I'm sure Labour will be well pleased Subrosa, definitely. They haven't just seen Sheridan off but almost certainly the two socialist Parties, the SSP and Solidarity, as a result of this. I think the SSP will fare worse personally because of what they did to one of their own. There is now seriously bad blood around too which would make it difficult for any reasonable person who wants to pursue socialist company to risk getting caught in the crossfire between these Parties.

Jo G said...

William, did you actually watch the video? The officer who interviewed her was clearly in an imaginary world of his own by accusing her of employing "terrorist tactics" by exercising HER LEGAL RIGHT to remain silent! He actually mentioned the IRA and the Provisional IRA. He had no right to associate Gail Sheridan with any of that or imply such a thing. It is not acceptable for Police to behave like this and you are remarkably laid back about something which is shocking.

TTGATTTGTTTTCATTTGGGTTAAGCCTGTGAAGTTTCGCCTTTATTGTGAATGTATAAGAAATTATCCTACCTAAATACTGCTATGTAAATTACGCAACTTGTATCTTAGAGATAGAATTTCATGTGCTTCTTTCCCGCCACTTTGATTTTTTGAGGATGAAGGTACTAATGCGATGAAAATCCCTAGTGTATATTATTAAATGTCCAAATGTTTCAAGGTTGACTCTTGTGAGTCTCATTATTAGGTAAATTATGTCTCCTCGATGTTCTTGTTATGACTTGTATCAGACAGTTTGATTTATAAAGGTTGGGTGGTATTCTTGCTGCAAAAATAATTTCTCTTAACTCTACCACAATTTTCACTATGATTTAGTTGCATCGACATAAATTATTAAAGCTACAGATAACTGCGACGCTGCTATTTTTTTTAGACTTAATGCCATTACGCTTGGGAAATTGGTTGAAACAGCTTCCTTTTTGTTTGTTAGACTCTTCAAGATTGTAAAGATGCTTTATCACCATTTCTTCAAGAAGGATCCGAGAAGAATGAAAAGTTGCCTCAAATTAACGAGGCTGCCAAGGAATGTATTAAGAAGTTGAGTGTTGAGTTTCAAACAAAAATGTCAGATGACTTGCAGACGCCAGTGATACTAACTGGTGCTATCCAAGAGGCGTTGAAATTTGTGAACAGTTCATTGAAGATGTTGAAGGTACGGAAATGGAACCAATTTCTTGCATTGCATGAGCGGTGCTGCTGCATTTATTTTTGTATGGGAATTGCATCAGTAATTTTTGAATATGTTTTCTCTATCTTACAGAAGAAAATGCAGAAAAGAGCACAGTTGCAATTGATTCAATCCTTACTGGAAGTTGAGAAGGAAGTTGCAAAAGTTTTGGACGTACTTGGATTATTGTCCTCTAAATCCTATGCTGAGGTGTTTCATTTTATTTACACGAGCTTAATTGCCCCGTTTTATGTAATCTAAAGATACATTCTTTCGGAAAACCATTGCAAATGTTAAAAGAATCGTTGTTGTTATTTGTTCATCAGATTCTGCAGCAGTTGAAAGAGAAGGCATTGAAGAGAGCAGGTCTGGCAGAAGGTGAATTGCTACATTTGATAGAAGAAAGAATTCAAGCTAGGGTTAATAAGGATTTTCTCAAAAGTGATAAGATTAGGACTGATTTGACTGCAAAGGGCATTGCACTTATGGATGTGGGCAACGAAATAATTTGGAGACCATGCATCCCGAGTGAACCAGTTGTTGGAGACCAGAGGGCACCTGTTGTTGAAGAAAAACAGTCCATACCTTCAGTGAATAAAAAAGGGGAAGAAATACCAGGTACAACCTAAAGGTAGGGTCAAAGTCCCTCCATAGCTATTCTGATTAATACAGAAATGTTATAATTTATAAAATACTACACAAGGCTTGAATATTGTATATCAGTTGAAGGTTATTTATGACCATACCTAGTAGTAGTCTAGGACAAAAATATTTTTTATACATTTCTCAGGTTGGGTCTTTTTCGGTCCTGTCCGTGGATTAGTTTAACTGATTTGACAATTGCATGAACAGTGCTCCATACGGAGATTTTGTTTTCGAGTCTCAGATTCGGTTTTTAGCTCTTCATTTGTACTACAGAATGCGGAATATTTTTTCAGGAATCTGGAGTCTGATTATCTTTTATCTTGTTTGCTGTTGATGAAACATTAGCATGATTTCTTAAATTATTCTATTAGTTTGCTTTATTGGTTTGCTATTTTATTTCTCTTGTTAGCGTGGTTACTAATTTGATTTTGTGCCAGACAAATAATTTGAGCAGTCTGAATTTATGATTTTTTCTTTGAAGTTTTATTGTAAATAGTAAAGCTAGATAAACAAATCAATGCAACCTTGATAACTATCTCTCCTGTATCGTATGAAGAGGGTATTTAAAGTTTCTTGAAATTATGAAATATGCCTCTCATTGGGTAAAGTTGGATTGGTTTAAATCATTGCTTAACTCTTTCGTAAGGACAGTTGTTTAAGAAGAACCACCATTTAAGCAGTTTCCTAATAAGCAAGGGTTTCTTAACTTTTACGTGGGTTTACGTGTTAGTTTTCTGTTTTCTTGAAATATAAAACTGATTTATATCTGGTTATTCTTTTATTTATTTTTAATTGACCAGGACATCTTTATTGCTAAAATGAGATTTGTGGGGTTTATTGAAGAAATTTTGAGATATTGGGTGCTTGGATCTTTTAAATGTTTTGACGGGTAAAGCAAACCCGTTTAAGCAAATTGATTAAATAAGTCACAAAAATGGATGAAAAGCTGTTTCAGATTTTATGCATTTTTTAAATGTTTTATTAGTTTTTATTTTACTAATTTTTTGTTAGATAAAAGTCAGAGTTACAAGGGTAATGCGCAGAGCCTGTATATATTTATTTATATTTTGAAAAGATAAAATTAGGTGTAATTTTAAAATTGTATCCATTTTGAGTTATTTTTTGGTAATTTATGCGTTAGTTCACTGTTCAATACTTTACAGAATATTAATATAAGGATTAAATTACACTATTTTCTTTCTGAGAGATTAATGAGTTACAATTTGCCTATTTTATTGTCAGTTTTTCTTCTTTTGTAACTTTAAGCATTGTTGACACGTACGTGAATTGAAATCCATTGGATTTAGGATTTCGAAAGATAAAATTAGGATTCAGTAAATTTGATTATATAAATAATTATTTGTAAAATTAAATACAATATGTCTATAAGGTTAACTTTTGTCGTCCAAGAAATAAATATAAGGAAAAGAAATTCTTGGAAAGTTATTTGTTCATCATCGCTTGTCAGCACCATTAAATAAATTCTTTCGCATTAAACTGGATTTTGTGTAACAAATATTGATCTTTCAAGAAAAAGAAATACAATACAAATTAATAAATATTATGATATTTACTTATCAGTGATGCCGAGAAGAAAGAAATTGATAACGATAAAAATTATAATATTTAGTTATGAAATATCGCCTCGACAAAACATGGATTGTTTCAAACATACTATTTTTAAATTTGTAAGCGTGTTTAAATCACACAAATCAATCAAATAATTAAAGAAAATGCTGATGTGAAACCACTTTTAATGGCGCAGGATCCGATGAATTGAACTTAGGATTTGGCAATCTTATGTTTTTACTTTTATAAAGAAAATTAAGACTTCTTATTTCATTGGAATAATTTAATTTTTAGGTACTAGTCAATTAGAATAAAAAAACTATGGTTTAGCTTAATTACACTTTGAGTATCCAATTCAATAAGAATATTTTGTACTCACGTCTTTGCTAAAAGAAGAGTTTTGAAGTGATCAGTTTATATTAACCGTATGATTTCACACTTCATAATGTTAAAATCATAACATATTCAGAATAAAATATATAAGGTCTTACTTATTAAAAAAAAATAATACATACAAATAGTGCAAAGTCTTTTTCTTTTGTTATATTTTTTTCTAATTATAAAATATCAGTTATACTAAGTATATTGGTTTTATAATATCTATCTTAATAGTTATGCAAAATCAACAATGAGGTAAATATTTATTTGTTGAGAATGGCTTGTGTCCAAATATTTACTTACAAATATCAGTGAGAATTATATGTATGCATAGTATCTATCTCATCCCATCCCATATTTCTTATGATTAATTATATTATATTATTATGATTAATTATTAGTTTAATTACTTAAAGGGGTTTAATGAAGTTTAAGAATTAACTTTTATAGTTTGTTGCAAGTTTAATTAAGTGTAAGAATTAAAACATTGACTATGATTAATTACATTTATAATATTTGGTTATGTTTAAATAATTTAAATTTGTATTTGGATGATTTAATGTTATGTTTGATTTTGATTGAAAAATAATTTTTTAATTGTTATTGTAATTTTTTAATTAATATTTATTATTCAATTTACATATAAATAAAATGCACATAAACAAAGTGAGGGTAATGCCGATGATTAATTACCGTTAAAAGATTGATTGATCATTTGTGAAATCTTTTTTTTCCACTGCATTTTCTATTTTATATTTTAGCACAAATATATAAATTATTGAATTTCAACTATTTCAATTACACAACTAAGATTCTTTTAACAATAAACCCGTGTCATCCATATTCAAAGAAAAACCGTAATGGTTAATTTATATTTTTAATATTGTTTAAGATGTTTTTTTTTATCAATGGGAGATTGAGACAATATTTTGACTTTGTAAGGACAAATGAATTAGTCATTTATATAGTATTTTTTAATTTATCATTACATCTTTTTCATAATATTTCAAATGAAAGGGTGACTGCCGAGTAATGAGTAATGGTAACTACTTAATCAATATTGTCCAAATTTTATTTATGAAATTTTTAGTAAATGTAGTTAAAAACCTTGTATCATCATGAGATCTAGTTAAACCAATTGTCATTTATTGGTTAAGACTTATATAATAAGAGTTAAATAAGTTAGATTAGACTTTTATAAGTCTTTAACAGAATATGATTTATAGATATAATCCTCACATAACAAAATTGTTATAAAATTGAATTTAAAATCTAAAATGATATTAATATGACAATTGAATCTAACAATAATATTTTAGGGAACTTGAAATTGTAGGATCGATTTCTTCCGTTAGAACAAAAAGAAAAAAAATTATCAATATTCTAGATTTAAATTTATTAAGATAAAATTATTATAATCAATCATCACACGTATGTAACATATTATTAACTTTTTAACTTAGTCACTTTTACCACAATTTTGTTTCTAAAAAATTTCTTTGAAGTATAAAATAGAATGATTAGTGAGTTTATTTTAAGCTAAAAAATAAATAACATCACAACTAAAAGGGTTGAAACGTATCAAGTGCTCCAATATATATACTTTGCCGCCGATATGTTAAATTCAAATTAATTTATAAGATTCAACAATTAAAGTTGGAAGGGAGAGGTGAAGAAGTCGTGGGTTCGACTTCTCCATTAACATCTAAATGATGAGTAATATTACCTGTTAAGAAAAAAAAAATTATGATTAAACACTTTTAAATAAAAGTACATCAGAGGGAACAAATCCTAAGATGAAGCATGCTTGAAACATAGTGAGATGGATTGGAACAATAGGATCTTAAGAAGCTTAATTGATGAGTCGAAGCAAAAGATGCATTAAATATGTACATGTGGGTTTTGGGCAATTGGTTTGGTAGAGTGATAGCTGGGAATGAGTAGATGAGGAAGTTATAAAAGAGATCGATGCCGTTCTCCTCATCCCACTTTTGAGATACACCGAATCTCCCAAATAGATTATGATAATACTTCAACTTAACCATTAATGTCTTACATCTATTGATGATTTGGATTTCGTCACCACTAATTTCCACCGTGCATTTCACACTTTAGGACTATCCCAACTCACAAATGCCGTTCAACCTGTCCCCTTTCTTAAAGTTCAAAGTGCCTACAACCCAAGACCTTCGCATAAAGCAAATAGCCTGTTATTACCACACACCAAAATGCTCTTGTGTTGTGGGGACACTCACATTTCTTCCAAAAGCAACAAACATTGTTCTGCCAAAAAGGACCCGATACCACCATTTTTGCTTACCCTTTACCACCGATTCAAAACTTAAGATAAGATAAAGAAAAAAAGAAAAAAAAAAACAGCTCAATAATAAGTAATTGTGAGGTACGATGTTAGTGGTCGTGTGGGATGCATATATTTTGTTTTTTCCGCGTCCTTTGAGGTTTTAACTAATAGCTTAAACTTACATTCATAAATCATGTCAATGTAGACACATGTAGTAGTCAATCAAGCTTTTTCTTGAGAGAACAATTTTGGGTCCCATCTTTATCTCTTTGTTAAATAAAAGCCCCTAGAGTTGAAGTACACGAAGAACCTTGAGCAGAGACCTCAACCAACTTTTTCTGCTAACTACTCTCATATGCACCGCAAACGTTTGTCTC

Jo G said...

He also asked how outright who had "trained" her in the "technique" for goodness sake. Trained? In exercising the legal right not to say anything? It was an outrageous breach of authority on his part and quite unnecessary.

And incidentally someone somewhere with L&B acted mighty illegally themselves by leaking material covered by DP law to the press concerning interviews involving the Sheridans. Who will prosecute that do you think?

Jo G said...

"Jo, read Tim Pat Coogan's 'The IRA' and it is a known tactic taught to their recruits."

William, are you seriously suggesting that anyone who exercises the legal right to remain silent is potentially with the IRA?

And it really doesn't matter what you would choose to do in the same situation. The fact is Gail's legal advice was to remain silent. And that advice should NOT have led to a Police Officer saying what this particular officer did.

Alex Porter said...
This comment has been removed by a blog administrator.